Other formats

    TEI XML file   ePub eBook file  


    mail icontwitter iconBlogspot iconrss icon

2nd New Zealand Divisional Artillery

6 Brigade Overruns Africa Corps Headquarters

6 Brigade Overruns Africa Corps Headquarters

The advance of 6 Brigade along the road or track called the Trigh Capuzzo, which led westwards parallel to the Via Balbia, had been held up on the 21st until the I-tank squadron arrived. The Valentines (I Tanks, Mark III) did not arrive until 3 p.m., and almost as soon as the brigade moved off a liaison officer from 30 Corps and then a wireless message brought news of the crisis at Sidi Rezegh. The brigade could move no faster and it continued on its way, with 24 Battalion leading and 48 Battery of the 6th Field well forward in support. A landing ground at Gasr el-Arid was still showing signs of enemy activity and beyond it a large group of vehicles, including some tanks, was astride the road. Carriers investigated and 48 Battery fired a few rounds, the I tanks moved through to the head of the group, and the enemy made off. The brigade halted for a brief rest at 9 p.m. and was to move on again at 3 a.m. on the 23rd.

This it did, with the I tanks and anti-tank guns on the flanks, 6th Field in the middle, and the Bofors guns distributed throughout the group. It took over an hour to get the whole group in motion and by this time the leading elements on the right had veered too far northwards. The escarpment began just east of Bir el Chleta and the given route passed well south of this; but when the brigade halted for breakfast at 6 a.m., just before first light, the leading battalion on the right was astride the Trigh Capuzzo at Bir el Chleta and below the escarpment.

What followed was dramatic in the extreme. The men were cold, tired and hungry and lost no time in dismounting to set up cookers and get something to eat. Each vehicle and those who travelled in it constituted something like a domestic household which went about its affairs of waking, washing and cooking page 197 unmindful of its neighbours. The war could wait until after breakfast. Suddenly some of the neighbours realised that they were total strangers: 6 Brigade had halted in the midst of the Headquarters of the German Africa Corps and some supply troops.

Sudden recognition was followed by sudden action and it was still dark enough for the gun flashes to be spectacular. The field guns—29 Battery—were quick off the mark. Bombardier Hawkins12 had been sent out on his motor-cycle to investigate a column of vehicles that was approaching from the north and the sight of him ‘hurtling back’, chased by bullets, alerted the gunners. The range was 150–400 yards and every shot a coconut. Fires broke out everywhere among the enemy vehicles and several witnesses insist that all were destroyed. Tracer bullets flew in all directions. Brens, Vickers and tank guns all engaged the enemy at ranges down to a few yards. It is a striking evidence of the vigour, skill and presence of mind of the field gunners that they were among the first to open fire. A company runner of 25 Battalion gives a typical account:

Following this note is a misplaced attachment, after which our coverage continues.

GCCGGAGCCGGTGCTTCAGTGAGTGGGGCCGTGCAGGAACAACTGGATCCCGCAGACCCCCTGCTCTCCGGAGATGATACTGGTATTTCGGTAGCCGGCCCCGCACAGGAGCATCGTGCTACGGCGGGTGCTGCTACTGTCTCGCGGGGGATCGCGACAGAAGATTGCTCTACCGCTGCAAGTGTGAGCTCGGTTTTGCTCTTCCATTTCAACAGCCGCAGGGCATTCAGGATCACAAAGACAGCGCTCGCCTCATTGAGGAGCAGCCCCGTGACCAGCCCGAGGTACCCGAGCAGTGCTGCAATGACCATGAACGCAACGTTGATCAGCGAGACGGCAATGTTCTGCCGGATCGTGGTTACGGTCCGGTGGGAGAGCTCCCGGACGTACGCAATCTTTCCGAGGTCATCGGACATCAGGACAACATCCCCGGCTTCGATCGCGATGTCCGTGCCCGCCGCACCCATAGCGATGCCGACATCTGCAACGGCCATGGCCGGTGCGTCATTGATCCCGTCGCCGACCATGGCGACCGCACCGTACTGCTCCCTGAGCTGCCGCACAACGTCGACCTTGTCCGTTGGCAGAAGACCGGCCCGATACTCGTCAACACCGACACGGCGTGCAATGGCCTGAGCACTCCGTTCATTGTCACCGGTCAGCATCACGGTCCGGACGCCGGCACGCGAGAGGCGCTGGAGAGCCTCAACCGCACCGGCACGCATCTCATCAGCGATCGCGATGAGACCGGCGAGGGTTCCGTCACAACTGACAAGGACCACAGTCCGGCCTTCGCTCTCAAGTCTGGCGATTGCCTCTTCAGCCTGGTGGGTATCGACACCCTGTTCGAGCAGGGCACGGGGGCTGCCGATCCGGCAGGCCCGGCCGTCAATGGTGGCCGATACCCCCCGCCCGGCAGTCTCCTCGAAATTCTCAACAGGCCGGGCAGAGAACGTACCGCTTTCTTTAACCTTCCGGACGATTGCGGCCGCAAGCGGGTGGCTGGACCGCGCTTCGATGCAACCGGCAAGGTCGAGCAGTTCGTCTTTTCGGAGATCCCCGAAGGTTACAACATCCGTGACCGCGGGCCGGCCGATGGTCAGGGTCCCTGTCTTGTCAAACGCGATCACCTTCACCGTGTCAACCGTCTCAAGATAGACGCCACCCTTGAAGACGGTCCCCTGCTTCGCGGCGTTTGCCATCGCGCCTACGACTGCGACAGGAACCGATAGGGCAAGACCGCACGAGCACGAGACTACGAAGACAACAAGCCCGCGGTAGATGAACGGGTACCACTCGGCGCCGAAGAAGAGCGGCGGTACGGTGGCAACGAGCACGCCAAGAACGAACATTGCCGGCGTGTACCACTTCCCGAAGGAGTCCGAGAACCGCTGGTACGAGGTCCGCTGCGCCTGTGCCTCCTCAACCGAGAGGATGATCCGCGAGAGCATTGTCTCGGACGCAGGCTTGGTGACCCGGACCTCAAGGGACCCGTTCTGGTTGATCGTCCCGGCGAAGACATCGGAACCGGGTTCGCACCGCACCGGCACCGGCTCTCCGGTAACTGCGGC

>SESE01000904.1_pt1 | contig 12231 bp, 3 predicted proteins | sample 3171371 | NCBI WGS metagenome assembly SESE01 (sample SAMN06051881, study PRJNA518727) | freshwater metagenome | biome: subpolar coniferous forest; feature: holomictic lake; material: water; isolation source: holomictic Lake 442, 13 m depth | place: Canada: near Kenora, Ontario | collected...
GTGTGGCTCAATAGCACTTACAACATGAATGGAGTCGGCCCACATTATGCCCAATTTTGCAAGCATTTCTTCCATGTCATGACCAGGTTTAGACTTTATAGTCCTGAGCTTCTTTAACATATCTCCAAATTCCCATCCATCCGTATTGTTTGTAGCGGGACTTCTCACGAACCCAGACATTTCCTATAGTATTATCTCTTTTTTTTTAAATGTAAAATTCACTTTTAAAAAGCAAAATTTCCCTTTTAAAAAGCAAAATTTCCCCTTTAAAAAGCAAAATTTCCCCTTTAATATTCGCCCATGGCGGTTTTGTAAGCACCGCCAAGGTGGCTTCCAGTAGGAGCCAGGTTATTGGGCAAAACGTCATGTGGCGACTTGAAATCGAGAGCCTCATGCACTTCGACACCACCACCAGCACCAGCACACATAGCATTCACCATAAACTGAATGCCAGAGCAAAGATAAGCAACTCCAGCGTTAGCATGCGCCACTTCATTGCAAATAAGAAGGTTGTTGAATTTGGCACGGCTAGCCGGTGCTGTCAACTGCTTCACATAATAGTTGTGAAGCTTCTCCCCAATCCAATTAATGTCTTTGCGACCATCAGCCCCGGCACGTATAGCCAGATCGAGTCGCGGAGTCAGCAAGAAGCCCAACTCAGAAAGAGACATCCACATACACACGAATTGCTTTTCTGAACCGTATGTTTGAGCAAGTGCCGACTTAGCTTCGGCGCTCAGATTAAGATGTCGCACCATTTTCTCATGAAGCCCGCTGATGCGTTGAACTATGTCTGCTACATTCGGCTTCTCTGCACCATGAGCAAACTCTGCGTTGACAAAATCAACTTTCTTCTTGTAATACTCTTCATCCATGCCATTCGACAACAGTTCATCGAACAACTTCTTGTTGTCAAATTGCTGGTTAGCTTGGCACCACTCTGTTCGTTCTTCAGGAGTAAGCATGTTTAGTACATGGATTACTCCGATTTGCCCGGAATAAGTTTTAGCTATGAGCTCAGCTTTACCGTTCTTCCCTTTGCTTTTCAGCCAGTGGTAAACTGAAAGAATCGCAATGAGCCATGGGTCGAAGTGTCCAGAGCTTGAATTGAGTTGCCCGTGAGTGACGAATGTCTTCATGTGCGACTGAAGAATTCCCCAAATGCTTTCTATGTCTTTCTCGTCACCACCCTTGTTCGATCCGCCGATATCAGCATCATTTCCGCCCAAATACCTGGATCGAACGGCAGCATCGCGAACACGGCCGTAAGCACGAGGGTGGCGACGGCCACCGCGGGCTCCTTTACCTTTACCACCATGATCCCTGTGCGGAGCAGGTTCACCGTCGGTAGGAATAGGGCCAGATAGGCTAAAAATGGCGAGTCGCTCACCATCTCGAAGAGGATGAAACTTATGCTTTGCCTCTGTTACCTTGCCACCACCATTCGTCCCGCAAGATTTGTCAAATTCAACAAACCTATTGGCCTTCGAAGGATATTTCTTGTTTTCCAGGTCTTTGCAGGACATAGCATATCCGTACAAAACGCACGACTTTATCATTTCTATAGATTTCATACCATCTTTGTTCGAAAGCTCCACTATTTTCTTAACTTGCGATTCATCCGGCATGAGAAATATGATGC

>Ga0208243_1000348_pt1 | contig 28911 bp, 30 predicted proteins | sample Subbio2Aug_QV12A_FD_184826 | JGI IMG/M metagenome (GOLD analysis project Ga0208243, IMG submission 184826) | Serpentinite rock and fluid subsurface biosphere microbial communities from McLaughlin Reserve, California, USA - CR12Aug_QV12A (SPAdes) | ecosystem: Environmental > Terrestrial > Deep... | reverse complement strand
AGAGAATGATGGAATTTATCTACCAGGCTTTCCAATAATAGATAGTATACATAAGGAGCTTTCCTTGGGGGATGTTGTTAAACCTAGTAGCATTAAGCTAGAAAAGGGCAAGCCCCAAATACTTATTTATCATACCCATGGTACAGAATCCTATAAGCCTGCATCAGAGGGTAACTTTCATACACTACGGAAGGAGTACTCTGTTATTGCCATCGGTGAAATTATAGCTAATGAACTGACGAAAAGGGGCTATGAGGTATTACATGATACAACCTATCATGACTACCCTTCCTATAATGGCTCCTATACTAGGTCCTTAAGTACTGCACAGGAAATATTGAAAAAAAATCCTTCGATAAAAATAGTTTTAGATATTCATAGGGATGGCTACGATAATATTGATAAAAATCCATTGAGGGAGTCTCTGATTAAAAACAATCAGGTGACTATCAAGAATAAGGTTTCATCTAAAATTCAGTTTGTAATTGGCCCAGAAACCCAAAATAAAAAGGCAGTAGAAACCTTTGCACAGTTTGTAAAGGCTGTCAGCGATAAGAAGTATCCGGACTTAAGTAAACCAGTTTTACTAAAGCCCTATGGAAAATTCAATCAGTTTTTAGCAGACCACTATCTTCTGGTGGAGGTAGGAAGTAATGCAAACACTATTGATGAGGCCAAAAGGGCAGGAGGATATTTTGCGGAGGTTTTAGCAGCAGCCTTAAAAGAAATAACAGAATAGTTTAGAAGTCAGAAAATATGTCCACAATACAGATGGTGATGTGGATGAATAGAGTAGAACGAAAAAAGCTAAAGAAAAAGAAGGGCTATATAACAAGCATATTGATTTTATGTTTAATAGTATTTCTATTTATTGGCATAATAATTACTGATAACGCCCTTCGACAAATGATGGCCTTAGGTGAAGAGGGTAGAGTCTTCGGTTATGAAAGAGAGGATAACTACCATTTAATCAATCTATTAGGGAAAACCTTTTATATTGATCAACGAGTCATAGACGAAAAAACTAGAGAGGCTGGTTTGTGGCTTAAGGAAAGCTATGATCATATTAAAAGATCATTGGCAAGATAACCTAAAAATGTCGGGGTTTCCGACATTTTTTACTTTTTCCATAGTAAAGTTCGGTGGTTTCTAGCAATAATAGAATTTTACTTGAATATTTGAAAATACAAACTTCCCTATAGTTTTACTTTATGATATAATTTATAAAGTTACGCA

‘…an enemy column consisting of heavy cars with rear tractor wheels, staff cars and armoured transport was heading for us at…about 350 yards…. When the artillery swung into action the gun nearest to me, a distance of 12 or 15 yards, collected with a beautiful shot a huge Jerry caterpillar truck, and the gun crew supported by us let forth a mighty cheer. I recall one voice above all the others, I believe it was Captain Fisher,13 calling out in a stentorian voice, “Whacko, first blood to Murphy.” Murphy14 I learned later was the gun layer.’

A private of the same unit says, ‘the roaring of our 25-pounders informed us that we had camped alongside a Jerry armoured car outfit. The whole lot of the cars were destroyed with the exception of one that came in and surrendered.’ A sergeant says, ‘Our artillery opened up at point blank range and had most of the enemy vehicles in flames in a matter of minutes.’ The battalion diary says, ‘Five AFVs were put out of action in quick succession by one Arty gun.’ One company staged a bayonet attack with complete success. I tanks and carriers page 198 and a party under Gunner Ainsworth15 of the 6th Field RHQ rounded up prisoners. Over 200 were taken all told, including a colonel who was the chief Italian liaison officer at Africa Corps Headquarters. The corps commander and his chief staff officer had left only a minute or two earlier and were lucky not to be captured.

The firing slackened after 20 minutes or so, though it continued at a reduced rate for more than an hour against enemy to the north. The brigade commander had no wish to linger and got the brigade moving again as soon as he could, covered by a rearguard of a company, a carrier platoon, K Troop of 33 Anti-Tank Battery, and a 25-pounder troop. The field gunners kept their guns in action until the last moment and showed more interest in searching the wrecked vehicles in the area than in following the brigade. A similar interest on the part of the brigade Intelligence staff might have been rewarding; for it was not realised until later that this was the German corps headquarters. For the rest of the campaign the operations of the German armour were seriously handicapped by the loss of wireless sets, codes, and trained staff in this chance encounter.

12 Bdr R. J. Hawkins; Rotorua; born Auckland, 25 Apr 1915; painter; p.w. Dec 1941; escaped, Germany, 30 Mar 1945.

13 Maj F. M. Fisher; Howick; born Christchurch, 24 Apr 1907; bank clerk.

14 Gnr C. F. Murphy; Eketahuna; born NZ 28 Feb 1915; public servant.

15 Gnr W. Ainsworth; born England, 3 Apr 1905; labourer; killed in action 1 Dec 1941.